My research focuses on mental health and its relationship to interoception (how we perceive our body).
I use neuroimaging and computational models to better understand how the brain perceives and learns about changes in the body, with a particular focus on breathing. My work also aims to understand how currently available treatments such as anxiolytics and exercise can improve conditions such as anxiety and depression.
Harrison, O. K., Brooks, J. C. W., & Clare, S. (2023). Brainstem imaging. In K. Markenroth Bloch, M. Guye & B. A. Poser (Eds.), Ultra-high field neuro MRI (Vol. 10). (pp. 287-299). Cambridge, MA: Academic Press. doi: 10.1016/B978-0-323-99898-7.00017-1
Connor, M., Hargreaves, E. A., Scanlon, O. K., & Harrison, O. K. (2023). The effect of acute exercise on state anxiety: A systematic review. Sports, 11, 145. doi: 10.3390/sports11080145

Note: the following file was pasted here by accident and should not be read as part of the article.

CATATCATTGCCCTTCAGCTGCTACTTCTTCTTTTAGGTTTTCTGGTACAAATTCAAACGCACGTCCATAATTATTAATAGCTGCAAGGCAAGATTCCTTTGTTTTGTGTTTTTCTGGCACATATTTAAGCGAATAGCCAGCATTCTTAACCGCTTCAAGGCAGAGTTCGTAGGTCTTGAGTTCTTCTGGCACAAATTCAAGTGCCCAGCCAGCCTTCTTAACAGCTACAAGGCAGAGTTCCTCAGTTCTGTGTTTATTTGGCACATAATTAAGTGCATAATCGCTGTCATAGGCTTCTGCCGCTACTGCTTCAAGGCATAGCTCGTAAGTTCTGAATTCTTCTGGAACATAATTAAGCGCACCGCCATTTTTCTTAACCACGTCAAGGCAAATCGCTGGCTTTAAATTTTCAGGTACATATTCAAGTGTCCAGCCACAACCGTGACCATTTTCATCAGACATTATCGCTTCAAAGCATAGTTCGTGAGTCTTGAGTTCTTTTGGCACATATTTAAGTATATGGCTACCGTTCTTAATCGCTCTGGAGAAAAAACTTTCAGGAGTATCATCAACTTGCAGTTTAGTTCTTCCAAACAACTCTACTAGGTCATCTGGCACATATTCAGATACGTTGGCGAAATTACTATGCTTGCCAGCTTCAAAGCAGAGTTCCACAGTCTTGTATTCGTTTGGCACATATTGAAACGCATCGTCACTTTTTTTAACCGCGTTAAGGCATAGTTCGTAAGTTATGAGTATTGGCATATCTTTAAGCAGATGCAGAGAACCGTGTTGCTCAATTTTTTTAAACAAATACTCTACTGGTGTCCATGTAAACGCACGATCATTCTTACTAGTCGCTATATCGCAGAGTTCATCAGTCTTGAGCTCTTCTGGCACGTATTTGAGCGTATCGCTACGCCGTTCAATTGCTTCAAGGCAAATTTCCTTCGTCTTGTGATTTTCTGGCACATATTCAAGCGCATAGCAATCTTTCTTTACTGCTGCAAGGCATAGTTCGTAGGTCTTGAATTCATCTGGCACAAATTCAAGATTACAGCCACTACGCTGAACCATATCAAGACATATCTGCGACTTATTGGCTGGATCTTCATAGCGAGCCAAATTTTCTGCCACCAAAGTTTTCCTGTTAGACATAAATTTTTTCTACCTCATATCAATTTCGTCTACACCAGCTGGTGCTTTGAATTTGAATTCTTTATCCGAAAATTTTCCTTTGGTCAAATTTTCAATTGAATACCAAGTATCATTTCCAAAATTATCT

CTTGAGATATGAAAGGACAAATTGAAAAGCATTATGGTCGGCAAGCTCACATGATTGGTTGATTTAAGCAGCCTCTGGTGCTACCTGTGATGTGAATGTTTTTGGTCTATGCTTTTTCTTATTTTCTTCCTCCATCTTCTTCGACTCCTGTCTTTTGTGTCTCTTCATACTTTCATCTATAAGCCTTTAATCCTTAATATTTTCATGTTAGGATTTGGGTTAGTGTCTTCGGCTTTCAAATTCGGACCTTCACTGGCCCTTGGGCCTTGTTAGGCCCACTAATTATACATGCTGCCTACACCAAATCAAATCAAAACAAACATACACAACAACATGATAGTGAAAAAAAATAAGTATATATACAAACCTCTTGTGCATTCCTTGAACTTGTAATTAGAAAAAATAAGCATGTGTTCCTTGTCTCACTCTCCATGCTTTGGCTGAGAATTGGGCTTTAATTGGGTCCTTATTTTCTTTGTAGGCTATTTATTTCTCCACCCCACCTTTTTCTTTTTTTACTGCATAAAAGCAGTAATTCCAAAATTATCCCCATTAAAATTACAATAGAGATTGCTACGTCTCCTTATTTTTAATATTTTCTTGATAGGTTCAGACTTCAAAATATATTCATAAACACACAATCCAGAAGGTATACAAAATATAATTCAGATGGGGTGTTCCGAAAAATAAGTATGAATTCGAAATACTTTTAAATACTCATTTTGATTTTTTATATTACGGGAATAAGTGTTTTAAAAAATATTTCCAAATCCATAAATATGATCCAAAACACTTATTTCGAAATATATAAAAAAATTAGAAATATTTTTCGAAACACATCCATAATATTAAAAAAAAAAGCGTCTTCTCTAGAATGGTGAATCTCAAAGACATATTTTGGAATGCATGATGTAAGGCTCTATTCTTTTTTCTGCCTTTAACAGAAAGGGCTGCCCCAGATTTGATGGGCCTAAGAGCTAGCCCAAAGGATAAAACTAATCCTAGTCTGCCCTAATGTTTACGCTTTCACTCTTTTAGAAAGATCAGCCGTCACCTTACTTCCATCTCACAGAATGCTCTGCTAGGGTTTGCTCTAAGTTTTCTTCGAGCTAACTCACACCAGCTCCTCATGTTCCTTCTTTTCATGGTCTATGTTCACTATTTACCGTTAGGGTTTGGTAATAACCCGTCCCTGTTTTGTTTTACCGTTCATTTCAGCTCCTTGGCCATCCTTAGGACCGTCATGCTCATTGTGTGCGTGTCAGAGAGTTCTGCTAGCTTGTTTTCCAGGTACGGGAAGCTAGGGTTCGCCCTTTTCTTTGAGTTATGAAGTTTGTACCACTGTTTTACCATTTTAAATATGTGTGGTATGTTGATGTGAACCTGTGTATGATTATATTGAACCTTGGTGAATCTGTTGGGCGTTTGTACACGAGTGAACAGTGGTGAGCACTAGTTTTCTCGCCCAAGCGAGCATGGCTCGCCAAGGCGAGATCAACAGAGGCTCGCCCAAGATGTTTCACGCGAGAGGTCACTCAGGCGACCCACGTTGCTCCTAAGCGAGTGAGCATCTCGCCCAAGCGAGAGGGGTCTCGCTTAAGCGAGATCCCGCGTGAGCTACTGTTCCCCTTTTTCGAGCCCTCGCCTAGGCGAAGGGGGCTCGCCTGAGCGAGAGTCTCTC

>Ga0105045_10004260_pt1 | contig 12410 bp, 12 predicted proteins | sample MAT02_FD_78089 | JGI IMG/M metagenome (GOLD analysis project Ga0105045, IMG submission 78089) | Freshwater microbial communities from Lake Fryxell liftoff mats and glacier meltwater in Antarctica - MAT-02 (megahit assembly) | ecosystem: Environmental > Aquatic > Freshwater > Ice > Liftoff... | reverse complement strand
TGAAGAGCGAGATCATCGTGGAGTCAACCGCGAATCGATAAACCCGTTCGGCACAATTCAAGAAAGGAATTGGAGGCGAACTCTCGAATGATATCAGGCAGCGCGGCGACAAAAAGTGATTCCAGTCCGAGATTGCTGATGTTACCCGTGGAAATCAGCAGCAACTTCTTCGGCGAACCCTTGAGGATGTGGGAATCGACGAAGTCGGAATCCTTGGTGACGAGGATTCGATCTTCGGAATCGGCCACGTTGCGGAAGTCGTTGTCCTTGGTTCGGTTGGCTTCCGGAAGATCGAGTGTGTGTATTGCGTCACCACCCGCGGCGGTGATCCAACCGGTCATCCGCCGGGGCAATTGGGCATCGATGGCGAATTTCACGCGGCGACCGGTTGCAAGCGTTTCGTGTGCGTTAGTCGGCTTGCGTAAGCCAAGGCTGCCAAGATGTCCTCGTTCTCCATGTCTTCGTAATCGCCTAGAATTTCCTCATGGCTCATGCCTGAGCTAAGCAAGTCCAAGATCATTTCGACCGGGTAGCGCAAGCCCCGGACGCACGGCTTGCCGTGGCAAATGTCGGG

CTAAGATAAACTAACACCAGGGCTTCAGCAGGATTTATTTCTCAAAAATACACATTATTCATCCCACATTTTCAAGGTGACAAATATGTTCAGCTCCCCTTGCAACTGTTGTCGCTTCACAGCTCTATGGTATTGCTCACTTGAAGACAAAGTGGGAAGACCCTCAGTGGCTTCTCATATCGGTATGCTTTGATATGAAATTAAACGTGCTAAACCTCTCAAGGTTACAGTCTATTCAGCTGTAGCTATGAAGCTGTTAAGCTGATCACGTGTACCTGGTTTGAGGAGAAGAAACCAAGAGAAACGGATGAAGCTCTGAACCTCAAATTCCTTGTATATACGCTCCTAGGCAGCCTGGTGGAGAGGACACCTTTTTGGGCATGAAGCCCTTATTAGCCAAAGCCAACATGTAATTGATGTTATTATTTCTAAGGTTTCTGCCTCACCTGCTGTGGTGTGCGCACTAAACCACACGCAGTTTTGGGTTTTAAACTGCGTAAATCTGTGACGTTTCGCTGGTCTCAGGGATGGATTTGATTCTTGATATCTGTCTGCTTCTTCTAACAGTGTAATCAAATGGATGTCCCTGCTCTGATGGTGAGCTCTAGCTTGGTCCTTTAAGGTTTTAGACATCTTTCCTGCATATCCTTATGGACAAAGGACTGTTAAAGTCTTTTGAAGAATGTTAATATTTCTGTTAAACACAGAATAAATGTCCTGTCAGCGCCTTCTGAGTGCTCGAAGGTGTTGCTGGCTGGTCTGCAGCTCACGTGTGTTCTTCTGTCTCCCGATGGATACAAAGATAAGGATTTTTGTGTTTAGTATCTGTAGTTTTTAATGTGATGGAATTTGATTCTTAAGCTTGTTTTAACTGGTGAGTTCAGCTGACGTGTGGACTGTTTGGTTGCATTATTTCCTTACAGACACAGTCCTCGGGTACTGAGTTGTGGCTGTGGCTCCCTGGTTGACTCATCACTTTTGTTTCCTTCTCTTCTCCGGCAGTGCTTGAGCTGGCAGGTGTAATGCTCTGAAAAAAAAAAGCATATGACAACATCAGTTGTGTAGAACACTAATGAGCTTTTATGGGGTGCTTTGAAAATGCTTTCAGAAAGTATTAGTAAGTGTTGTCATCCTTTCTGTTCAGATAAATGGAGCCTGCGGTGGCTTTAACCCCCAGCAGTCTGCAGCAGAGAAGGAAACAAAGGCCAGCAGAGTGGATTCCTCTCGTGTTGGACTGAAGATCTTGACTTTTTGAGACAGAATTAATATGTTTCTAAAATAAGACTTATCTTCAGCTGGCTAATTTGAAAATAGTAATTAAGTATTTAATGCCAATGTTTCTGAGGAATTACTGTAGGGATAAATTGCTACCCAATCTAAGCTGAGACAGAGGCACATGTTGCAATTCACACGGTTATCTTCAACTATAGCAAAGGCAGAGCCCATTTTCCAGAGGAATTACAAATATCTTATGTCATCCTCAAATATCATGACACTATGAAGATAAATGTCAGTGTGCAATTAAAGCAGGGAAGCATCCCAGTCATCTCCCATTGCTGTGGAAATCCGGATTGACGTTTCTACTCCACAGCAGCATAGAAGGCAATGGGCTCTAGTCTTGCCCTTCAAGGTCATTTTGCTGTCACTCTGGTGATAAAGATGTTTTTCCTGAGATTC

Finnegan, S. L., Harrison, O. K., Booth, S., Dennis, A., Ezra, M., Harmer, C. J., … Pattinson, K. T. S. (2023). The effect of D-cycloserine on brain processing of breathlessness over pulmonary rehabilitation: An experimental medicine study. ERJ Open Research, 9(2), 00479-2022. doi: 10.1183/23120541.00479-2022
Kemp, A., Pattinson, K., Glue, P., Russell, B., & Harrison, O. (2022, September). Assessing the relationship between sub-clinical anxiety and resting state functional connectivity. Verbal presentation at the Postgraduate & Early Career Researchers Committee (PERC) & Division of Health Sciences Early & Mid-Career Researcher (EMCR) Joint Research Symposium, Dunedin, New Zealand.
Kemp, A., Pattinson, K., Glue, P., Russell, B., & Harrison, O. (2022). Assessing the relationship between sub-clinical anxiety and resting state functional connectivity. In K. Horne (Ed.), Proceedings of the 38th International Australasian Winter Conference on Brain Research (AWCBR). (pp. 86). Retrieved from https://www.queenstownresearchweek.org